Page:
With a sixteen-year career — and a plethora of learning opportunities already under her belt — Lawanda says the enthusiasm she feels for her job has yet to wear off. “Seeing a project go from a conceptual idea, to full construction is very exciting to me,” she said. “There is so much collaboration and planning among business units that have to occur from start to finish for a project to go well. When the team is completing the final walk down, it is a very good feeling to know I’ve been an integral part of the project’s success.”
Pride in Her Work
TVA’s mission of service runs deep as a river, and for Lawanda, it’s that mission that brings her pride each day. A standout moment involved a visit at local school, Lakeside Elementary.
“I went to do a presentation for a career day event. I spoke about what I did, how I became an electrical engineer and why I love my job,” she explained. “After my presentation, a 5th grade girl came to me and said that I had inspired her to become an electrical engineer. She asked if she could try on my hard hat and said she didn’t know a girl could do a job like mine, and that she wants to make sure there are more girls out there to help me. It was one of the proudest, yet most humbling days of my career. It made me realize that exposure and influence are imperative to success.”
The Hayes family
This encounter led to one of Lawanda’s passions, which is mentoring young people. “I find joy in volunteering to lead the team for the TVA & Chattanooga Girls Leadership Academy Exposure Partnership Program,” she said. Each month, a group of juniors from the Chattanooga Girls Leadership Academy visit TVA to learn about career opportunities and to provide soft skills the girls need to be successful. “Hearing feedback from the girls about what they’ve learned and observing their growth continually fuels my passion to think of ways to be a helpful, positive influence.”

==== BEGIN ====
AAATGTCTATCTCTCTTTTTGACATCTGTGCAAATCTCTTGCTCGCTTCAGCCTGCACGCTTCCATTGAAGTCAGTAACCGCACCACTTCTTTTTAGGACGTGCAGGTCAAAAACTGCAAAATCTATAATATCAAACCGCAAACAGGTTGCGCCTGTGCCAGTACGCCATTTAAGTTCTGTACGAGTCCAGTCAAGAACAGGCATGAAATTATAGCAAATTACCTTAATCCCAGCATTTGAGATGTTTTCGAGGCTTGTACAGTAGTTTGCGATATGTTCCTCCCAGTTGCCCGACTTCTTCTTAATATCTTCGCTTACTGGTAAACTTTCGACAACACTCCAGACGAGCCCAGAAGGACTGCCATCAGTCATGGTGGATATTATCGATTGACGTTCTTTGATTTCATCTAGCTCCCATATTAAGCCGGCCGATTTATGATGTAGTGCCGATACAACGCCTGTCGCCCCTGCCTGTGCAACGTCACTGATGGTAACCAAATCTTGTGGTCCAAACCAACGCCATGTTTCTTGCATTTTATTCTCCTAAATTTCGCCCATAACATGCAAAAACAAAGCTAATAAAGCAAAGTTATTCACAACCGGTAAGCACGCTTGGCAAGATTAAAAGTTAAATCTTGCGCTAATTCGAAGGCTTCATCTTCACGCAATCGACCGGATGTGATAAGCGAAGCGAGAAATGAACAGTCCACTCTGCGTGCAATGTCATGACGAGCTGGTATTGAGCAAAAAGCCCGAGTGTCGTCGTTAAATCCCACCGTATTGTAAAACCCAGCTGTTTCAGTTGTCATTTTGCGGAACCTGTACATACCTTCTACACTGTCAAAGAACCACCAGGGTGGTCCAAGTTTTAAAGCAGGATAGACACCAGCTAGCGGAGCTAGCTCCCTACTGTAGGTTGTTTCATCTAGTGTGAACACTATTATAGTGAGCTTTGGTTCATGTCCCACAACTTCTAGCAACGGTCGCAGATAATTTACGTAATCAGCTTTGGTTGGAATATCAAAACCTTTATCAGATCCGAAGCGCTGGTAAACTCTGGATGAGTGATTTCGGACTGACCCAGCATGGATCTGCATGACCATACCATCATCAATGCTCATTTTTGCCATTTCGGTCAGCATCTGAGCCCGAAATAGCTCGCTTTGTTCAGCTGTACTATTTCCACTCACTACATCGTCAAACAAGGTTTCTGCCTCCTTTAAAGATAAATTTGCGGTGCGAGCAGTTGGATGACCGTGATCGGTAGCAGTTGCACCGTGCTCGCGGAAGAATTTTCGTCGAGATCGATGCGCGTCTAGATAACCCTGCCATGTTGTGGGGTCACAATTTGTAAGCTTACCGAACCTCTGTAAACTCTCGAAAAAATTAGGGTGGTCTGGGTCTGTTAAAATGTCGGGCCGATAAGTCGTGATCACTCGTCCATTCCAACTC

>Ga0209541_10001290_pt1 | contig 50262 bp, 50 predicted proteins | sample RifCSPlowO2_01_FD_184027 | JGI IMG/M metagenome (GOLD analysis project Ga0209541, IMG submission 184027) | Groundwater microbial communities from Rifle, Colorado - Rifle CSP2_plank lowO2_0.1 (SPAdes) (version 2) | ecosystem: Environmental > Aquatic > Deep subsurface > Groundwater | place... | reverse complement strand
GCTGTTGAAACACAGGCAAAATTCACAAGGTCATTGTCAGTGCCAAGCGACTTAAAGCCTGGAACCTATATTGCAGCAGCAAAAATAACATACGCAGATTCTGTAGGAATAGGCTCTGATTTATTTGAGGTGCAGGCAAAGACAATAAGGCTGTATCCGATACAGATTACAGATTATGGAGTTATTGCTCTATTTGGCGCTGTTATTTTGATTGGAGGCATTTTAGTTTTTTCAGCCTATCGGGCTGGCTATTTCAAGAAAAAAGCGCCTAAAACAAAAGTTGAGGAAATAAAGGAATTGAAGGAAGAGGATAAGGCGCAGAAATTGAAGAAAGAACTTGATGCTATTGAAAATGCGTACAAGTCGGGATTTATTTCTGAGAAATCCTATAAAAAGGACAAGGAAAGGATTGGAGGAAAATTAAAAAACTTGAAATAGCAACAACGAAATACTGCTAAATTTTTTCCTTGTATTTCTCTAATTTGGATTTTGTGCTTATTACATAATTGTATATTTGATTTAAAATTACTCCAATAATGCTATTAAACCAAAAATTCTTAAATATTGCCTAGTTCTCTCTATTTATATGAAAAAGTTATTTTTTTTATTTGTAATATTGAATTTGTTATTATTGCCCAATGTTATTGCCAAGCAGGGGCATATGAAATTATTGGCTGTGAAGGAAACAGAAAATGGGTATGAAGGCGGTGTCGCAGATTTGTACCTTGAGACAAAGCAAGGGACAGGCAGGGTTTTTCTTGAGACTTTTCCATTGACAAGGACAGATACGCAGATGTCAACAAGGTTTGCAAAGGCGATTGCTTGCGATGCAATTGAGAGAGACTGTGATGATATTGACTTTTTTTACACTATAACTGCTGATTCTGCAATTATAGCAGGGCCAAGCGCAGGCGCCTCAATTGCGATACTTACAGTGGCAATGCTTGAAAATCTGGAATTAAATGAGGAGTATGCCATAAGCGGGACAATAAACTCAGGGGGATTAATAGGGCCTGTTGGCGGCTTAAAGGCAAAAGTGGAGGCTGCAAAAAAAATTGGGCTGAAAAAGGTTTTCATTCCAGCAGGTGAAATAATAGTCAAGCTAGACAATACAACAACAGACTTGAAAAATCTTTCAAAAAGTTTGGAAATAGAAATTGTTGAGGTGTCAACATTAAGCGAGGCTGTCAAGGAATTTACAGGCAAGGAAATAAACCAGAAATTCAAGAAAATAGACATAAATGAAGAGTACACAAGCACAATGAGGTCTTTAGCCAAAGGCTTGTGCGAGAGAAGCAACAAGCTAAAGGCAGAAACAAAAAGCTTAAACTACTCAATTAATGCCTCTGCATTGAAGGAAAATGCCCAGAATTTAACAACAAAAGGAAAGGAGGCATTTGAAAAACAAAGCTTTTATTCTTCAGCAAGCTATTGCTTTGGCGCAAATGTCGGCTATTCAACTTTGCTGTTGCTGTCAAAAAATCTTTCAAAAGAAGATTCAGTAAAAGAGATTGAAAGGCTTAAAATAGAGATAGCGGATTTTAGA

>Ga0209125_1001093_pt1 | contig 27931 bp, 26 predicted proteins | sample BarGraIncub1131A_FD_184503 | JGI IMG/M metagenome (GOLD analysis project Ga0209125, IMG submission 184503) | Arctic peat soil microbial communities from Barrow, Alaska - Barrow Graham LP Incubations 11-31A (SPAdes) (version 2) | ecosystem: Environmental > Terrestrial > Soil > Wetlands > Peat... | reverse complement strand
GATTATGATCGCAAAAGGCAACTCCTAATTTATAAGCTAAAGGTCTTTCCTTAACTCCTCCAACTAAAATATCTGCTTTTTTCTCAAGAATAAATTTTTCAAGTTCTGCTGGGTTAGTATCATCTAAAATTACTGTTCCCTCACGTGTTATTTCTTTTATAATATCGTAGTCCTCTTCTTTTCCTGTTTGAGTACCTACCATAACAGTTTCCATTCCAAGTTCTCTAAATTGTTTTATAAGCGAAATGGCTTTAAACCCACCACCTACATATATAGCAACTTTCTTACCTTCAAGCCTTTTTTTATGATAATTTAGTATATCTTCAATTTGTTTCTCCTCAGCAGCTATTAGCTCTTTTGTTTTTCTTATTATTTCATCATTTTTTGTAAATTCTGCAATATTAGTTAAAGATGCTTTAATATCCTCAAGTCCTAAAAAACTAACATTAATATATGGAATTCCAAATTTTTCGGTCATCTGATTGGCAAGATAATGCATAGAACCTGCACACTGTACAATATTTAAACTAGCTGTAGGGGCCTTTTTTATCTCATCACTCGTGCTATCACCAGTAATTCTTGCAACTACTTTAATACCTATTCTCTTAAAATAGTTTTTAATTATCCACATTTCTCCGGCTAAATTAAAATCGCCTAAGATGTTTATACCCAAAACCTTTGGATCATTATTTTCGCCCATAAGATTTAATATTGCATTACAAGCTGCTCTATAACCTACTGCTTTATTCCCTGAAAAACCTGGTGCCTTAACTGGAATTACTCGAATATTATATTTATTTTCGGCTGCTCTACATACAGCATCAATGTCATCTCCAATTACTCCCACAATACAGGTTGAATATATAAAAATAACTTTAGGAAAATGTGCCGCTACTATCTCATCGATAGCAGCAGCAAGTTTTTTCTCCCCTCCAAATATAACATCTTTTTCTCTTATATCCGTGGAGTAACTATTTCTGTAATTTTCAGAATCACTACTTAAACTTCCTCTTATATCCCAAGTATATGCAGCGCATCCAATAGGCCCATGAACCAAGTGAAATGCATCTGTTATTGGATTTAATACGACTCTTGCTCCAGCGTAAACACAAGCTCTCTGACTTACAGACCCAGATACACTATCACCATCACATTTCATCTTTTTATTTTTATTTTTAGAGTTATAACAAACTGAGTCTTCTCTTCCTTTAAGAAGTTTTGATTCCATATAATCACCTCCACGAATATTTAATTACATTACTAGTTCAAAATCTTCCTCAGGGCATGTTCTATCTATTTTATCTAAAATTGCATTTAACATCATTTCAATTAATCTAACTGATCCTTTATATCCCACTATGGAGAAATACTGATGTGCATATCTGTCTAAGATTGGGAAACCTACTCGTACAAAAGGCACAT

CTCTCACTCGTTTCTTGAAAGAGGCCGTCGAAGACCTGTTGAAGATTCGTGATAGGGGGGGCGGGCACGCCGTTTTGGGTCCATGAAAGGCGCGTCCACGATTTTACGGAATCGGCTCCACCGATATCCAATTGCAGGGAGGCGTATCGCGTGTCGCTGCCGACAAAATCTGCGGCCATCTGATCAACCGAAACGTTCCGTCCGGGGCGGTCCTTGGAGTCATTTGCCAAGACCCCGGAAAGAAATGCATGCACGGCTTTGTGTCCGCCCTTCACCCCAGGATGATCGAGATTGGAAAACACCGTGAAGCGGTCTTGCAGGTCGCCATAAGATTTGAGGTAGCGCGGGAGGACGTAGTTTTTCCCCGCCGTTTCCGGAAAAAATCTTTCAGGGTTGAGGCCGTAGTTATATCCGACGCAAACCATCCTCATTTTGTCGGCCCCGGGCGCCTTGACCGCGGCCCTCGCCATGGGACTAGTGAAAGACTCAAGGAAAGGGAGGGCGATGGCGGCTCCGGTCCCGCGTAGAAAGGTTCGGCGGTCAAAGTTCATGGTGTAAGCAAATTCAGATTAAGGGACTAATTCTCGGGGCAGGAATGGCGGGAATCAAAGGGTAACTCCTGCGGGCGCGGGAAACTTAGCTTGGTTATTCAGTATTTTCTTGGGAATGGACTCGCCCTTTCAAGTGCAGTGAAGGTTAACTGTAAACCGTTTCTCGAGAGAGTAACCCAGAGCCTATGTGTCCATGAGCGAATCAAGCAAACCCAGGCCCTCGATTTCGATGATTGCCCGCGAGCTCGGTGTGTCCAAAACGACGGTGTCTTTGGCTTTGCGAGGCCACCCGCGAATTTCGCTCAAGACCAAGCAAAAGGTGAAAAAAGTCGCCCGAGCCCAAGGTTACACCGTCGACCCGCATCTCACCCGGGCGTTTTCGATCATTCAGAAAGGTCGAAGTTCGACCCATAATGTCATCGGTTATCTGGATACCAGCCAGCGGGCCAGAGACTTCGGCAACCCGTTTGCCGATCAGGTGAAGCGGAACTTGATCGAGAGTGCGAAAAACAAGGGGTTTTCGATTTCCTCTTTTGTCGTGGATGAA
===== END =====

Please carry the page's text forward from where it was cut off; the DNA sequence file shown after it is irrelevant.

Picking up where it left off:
Doing the Right Things
Both on and off the job, Lawanda is motivated to do the right things, and she takes her appreciation for safety and the environment home with her. Lawanda is married to fellow TVA employee Benjamin Hayes, with whom she shares two kids – Lauryn and Cameron.
“I’m always teaching my children to do their part to protect the environment—whether it’s recycling or properly disposing of trash to keep it from entering the river.”
The river plays an important role, in more than just her work life. “For fun, I really enjoy running at the Chattanooga River Park. There’s just a feeling of peace and relaxation that accompanies a good run – and I’m prepping for another half marathon.”
Lawanda’s work at TVA is far from done, but looking toward the future she says she’s already begun to think about what she’d like her legacy to be.
“One day when I retire,” she said, “I would like to leave a legacy as a contributor, a positive influencer and a great mentor for those I encounter.”